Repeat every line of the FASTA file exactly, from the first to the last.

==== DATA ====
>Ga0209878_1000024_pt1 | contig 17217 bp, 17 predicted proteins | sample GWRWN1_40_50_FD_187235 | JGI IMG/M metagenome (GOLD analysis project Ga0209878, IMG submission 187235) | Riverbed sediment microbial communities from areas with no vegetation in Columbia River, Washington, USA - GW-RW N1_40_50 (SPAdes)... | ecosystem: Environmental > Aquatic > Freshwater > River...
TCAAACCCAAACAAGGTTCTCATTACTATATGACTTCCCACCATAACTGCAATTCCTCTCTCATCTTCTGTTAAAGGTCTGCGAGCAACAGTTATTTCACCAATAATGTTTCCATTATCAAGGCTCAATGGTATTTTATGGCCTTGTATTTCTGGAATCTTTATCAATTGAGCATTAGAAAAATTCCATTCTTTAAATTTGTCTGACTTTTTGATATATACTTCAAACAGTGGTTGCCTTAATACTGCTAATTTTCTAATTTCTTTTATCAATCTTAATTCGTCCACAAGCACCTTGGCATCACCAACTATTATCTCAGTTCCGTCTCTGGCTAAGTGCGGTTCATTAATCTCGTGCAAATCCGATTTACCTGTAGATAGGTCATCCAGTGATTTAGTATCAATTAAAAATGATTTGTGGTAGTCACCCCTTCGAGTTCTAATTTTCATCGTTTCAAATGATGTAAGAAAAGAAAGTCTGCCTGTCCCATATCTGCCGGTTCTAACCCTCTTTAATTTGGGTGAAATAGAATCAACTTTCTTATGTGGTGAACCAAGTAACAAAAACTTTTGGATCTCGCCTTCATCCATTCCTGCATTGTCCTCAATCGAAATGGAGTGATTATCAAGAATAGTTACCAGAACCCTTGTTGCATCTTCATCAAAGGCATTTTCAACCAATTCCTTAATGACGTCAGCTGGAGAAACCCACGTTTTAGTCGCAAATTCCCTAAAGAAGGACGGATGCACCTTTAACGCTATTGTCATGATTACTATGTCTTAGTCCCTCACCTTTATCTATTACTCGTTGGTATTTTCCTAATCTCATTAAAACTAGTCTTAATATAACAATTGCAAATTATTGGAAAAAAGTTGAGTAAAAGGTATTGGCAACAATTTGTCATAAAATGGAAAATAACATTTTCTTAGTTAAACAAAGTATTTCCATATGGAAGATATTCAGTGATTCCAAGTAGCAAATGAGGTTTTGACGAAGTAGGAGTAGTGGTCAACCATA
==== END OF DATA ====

>Ga0209878_1000024_pt1 | contig 17217 bp, 17 predicted proteins | sample GWRWN1_40_50_FD_187235 | JGI IMG/M metagenome (GOLD analysis project Ga0209878, IMG submission 187235) | Riverbed sediment microbial communities from areas with no vegetation in Columbia River, Washington, USA - GW-RW N1_40_50 (SPAdes)... | ecosystem: Environmental > Aquatic > Freshwater > River...
TCAAACCCAAACAAGGTTCTCATTACTATATGACTTCCCACCATAACTGCAATTCCTCTCTCATCTTCTGTTAAAGGTCTGCGAGCAACAGTTATTTCACCAATAATGTTTCCATTATCAAGGCTCAATGGTATTTTATGGCCTTGTATTTCTGGAATCTTTATCAATTGAGCATTAGAAAAATTCCATTCTTTAAATTTGTCTGACTTTTTGATATATACTTCAAACAGTGGTTGCCTTAATACTGCTAATTTTCTAATTTCTTTTATCAATCTTAATTCGTCCACAAGCACCTTGGCATCACCAACTATTATCTCAGTTCCGTCTCTGGCTAAGTGCGGTTCATTAATCTCGTGCAAATCCGATTTACCTGTAGATAGGTCATCCAGTGATTTAGTATCAATTAAAAATGATTTGTGGTAGTCACCCCTTCGAGTTCTAATTTTCATCGTTTCAAATGATGTAAGAAAAGAAAGTCTGCCTGTCCCATATCTGCCGGTTCTAACCCTCTTTAATTTGGGTGAAATAGAATCAACTTTCTTATGTGGTGAACCAAGTAACAAAAACTTTTGGATCTCGCCTTCATCCATTCCTGCATTGTCCTCAATCGAAATGGAGTGATTATCAAGAATAGTTACCAGAACCCTTGTTGCATCTTCATCAAAGGCATTTTCAACCAATTCCTTAATGACGTCAGCTGGAGAAACCCACGTTTTAGTCGCAAATTCCCTAAAGAAGGACGGATGCACCTTTAACGCTATTGTCATGATTACTATGTCTTAGTCCCTCACCTTTATCTATTACTCGTTGGTATTTTCCTAATCTCATTAAAACTAGTCTTAATATAACAATTGCAAATTATTGGAAAAAAGTTGAGTAAAAGGTATTGGCAACAATTTGTCATAAAATGGAAAATAACATTTTCTTAGTTAAACAAAGTATTTCCATATGGAAGATATTCAGTGATTCCAAGTAGCAAATGAGGTTTTGACGAAGTAGGAGTAGTGGTCAACCATA